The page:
“Australians don’t realise that illegally downloading content is nothing short of stealing; and this has a detrimental effect on Australia’s creative communities and to businesses that employ hundreds of thousands of Australians,” he said.
“In addition to Foxtel taking legal action, there really needs to be a cultural shift in the attitudes of certain sections of the Australian population.“The legal action taken by Foxtel will, in and of itself, help educate the public as to the perils of illegally downloading.”
While great in theory, Mr Miller points out the law is not set up to catch illegal downloaders, so people will continue to partake in the dubious activity.
“Given the limited resources of Australian law-enforcing authorities, it would be impractical to deem millions of Australians who illegally download or stream content to be law-breaking citizens and bring legal action against each person,” he said.
“It’s an ever-evolving landscape which is all driven by consumers wanting to access film and TV content as widely, quickly and cheaply as possible.”
With the recent collapse of the “three strike” policy — a scheme where internet service providers would issue Aussie pirates three infringement letters before launching serious legal action — rights holders have been working hard to explore different methods.
As such, Village Roadshow and Foxtel’s are the first rights holders to launch cases in the Federal Court under the Copyright Amendment Act passed by Parliament in June last year.
The legislation enables right holders to call for websites operating with the primary purpose of online piracy to be blocked by ISPs.Of course, the efforts to block access to piracy websites are in vain with the growing popularity of Virtual Private Network (VPN) services, the emergence of new torrent websites and the fact many online piracy websites implement a reverse proxy, which mirrors the original site on a new domain name.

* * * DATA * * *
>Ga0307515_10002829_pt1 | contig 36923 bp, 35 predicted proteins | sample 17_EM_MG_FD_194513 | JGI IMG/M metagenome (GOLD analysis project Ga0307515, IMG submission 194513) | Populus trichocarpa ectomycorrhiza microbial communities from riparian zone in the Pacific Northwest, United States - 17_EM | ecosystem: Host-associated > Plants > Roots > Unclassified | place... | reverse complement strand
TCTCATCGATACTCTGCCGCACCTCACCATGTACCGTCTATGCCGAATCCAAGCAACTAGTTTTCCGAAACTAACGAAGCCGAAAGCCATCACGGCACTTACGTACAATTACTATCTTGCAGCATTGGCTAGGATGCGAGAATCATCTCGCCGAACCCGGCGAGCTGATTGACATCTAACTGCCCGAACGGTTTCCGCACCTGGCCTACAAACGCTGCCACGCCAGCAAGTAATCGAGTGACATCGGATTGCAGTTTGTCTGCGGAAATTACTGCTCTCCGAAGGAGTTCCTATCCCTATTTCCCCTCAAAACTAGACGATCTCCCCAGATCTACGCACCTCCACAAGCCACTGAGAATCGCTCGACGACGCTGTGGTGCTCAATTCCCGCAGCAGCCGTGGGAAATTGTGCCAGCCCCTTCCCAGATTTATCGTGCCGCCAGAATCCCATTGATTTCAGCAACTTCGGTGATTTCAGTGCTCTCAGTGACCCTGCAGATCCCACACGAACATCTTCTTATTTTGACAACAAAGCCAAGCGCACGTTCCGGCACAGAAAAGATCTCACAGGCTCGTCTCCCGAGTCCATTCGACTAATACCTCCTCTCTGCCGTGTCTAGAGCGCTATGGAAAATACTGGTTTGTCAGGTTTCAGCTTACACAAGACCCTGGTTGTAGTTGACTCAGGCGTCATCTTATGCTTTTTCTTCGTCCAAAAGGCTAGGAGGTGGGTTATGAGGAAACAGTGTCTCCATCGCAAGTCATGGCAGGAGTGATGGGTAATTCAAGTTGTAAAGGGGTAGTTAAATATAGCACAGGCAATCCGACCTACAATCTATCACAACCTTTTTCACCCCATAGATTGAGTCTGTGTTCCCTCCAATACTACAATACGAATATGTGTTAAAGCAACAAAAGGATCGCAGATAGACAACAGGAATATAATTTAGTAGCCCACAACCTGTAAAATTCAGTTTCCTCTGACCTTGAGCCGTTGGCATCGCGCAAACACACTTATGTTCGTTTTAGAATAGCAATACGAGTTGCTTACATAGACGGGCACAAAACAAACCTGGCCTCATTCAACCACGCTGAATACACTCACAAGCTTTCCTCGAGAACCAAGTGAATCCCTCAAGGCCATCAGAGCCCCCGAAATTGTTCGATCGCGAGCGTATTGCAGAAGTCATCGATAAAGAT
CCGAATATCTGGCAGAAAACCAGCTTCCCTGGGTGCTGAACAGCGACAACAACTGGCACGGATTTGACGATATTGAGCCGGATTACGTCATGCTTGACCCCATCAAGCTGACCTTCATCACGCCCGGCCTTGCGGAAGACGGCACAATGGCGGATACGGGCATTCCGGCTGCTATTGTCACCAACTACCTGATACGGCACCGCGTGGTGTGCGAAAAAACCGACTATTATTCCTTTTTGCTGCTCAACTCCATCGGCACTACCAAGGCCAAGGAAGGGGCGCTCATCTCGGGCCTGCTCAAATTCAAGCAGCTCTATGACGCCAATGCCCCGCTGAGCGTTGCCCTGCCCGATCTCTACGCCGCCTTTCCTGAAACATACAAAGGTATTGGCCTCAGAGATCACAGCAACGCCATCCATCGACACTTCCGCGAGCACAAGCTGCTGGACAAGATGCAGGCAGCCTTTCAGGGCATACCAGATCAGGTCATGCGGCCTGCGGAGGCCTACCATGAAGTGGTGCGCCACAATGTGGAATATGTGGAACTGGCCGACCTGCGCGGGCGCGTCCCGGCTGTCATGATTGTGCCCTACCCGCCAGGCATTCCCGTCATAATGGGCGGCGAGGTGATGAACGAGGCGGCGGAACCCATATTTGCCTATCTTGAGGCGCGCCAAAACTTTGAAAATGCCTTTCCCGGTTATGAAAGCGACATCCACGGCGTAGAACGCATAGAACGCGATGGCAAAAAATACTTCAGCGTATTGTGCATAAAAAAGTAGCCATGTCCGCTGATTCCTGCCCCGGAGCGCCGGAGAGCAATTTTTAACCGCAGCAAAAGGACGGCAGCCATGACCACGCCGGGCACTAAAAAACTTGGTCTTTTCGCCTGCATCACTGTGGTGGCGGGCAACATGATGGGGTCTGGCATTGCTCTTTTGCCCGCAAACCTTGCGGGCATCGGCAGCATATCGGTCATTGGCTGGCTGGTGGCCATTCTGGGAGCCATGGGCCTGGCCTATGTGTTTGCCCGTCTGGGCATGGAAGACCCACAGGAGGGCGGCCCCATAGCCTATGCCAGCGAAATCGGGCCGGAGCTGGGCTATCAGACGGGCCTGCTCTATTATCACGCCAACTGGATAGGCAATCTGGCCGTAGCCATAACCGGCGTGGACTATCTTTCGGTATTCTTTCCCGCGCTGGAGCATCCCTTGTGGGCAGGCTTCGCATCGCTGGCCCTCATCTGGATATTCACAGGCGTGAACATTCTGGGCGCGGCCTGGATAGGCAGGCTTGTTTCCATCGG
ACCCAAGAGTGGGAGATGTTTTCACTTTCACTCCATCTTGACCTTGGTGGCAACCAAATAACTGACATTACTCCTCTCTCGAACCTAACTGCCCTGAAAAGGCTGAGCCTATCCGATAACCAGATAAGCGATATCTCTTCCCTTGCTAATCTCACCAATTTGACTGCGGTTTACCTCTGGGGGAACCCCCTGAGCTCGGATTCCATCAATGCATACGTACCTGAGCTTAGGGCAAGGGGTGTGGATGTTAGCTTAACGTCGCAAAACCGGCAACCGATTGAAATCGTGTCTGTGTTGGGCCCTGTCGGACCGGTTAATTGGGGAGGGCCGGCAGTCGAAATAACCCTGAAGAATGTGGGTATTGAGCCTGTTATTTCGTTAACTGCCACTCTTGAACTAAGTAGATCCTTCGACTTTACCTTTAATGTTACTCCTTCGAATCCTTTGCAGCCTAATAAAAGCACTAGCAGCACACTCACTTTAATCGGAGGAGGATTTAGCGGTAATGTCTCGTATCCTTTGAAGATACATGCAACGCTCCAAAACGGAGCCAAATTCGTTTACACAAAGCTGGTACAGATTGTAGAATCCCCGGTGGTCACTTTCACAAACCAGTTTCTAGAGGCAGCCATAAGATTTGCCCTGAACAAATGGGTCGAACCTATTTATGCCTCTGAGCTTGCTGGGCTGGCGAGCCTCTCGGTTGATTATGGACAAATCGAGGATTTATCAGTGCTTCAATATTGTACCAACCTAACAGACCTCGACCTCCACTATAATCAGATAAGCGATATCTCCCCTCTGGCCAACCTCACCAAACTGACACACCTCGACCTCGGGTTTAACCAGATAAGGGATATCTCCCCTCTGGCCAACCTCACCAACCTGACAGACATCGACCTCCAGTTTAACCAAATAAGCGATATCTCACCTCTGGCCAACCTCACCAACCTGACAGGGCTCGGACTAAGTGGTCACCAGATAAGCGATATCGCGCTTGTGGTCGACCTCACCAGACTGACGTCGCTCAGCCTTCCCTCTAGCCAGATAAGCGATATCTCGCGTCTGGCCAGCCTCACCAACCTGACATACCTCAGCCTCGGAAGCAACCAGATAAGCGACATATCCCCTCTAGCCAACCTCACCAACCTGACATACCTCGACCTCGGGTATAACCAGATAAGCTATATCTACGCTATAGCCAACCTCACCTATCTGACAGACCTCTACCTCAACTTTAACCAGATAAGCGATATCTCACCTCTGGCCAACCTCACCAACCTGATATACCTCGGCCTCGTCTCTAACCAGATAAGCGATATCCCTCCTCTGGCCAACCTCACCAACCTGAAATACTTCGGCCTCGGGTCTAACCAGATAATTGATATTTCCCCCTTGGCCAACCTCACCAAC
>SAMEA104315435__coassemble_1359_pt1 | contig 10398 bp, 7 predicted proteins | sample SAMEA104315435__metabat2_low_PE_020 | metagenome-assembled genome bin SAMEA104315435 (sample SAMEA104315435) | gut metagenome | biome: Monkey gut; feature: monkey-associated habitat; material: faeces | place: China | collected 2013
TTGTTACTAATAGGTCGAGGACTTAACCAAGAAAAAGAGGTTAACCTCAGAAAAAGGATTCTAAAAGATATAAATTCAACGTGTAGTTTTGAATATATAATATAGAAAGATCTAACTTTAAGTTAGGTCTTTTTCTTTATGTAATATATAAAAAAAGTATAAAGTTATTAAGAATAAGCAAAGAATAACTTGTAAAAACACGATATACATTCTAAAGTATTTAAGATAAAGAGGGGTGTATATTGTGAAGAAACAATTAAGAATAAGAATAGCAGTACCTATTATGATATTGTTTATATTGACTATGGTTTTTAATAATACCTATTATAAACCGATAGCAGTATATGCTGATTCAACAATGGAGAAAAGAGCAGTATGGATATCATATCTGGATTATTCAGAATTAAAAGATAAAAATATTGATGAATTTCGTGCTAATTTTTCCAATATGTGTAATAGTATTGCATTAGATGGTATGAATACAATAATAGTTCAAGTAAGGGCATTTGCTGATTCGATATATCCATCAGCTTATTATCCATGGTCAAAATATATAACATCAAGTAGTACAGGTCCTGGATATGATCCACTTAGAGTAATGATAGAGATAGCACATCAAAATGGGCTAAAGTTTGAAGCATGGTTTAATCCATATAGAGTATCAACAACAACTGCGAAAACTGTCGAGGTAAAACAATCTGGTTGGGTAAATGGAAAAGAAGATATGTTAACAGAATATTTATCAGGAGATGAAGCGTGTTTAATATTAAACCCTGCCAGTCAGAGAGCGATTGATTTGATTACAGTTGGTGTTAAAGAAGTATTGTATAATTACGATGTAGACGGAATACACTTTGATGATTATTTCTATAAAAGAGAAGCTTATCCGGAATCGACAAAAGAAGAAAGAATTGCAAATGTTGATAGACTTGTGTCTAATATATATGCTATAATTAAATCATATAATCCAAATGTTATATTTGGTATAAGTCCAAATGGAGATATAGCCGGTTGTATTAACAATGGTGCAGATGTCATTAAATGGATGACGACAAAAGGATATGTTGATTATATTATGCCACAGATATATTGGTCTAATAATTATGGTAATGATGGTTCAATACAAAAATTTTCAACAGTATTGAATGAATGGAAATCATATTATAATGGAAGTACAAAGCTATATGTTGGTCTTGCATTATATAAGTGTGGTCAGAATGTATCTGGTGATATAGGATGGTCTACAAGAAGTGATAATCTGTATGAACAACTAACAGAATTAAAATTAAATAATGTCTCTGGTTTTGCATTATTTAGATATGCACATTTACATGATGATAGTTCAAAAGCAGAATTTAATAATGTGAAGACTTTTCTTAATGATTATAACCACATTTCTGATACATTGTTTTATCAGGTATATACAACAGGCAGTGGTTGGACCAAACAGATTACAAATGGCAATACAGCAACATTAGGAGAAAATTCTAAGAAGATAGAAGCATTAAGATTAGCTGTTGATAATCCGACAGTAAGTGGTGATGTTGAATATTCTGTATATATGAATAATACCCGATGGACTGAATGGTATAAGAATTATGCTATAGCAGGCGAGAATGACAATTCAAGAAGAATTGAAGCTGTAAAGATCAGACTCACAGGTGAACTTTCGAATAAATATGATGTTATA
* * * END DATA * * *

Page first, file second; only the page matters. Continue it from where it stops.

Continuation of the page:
In an attempt to win the war on piracy with a different approach, The IP Awareness Foundation has been rebranded as Creative Content Australia.The rebranded organisation hopes put a greater focus on educating Aussie internet users about the negative effects of piracy.
To help push this message, Village Roadshow co-chief executive Graham Burke has been appointed as the chairman of Creative Content Australia.Additionally, Hoyts Group chief executive Damian Keogh and Walt Disney Company Australia & New Zealand general manager Jo Bladen have also joined the board.Mr Burke said the future of film and television in Australia was reliant on the organisation.
“The new name Creative Content Australia is appropriate because creativity and innovation are the essence of Australia and without copyright protection there will be none,” he toldForbes.
“Its principal role is to enlighten and educate people. Some people have not considered that piracy is just plain wrong but when they understand it is not a victimless crime and other people will lose their jobs, they stop.
“Additionally, these people are not aware they are part of a criminal underbelly with sites that carry advertising for gambling with no age limit, party drugs, hard core pornography and prostitution, as well as exposing themselves to nasty viruses.”